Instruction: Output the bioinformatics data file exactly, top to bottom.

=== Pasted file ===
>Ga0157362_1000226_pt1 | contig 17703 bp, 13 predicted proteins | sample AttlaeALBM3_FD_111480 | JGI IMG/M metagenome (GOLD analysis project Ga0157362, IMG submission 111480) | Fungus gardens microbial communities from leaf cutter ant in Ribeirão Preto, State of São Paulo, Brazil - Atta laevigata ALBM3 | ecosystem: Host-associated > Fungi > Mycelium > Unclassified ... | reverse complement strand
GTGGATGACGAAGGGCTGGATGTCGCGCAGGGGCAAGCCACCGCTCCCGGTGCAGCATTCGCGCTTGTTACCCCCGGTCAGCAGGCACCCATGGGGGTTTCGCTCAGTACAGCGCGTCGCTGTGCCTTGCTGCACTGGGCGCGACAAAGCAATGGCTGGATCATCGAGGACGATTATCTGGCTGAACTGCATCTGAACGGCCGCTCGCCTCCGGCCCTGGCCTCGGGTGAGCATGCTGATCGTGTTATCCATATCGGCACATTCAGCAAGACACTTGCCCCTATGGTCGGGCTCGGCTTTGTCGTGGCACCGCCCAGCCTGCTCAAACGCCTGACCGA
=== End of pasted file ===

>Ga0157362_1000226_pt1 | contig 17703 bp, 13 predicted proteins | sample AttlaeALBM3_FD_111480 | JGI IMG/M metagenome (GOLD analysis project Ga0157362, IMG submission 111480) | Fungus gardens microbial communities from leaf cutter ant in Ribeirão Preto, State of São Paulo, Brazil - Atta laevigata ALBM3 | ecosystem: Host-associated > Fungi > Mycelium > Unclassified ... | reverse complement strand
GTGGATGACGAAGGGCTGGATGTCGCGCAGGGGCAAGCCACCGCTCCCGGTGCAGCATTCGCGCTTGTTACCCCCGGTCAGCAGGCACCCATGGGGGTTTCGCTCAGTACAGCGCGTCGCTGTGCCTTGCTGCACTGGGCGCGACAAAGCAATGGCTGGATCATCGAGGACGATTATCTGGCTGAACTGCATCTGAACGGCCGCTCGCCTCCGGCCCTGGCCTCGGGTGAGCATGCTGATCGTGTTATCCATATCGGCACATTCAGCAAGACACTTGCCCCTATGGTCGGGCTCGGCTTTGTCGTGGCACCGCCCAGCCTGCTCAAACGCCTGACCGA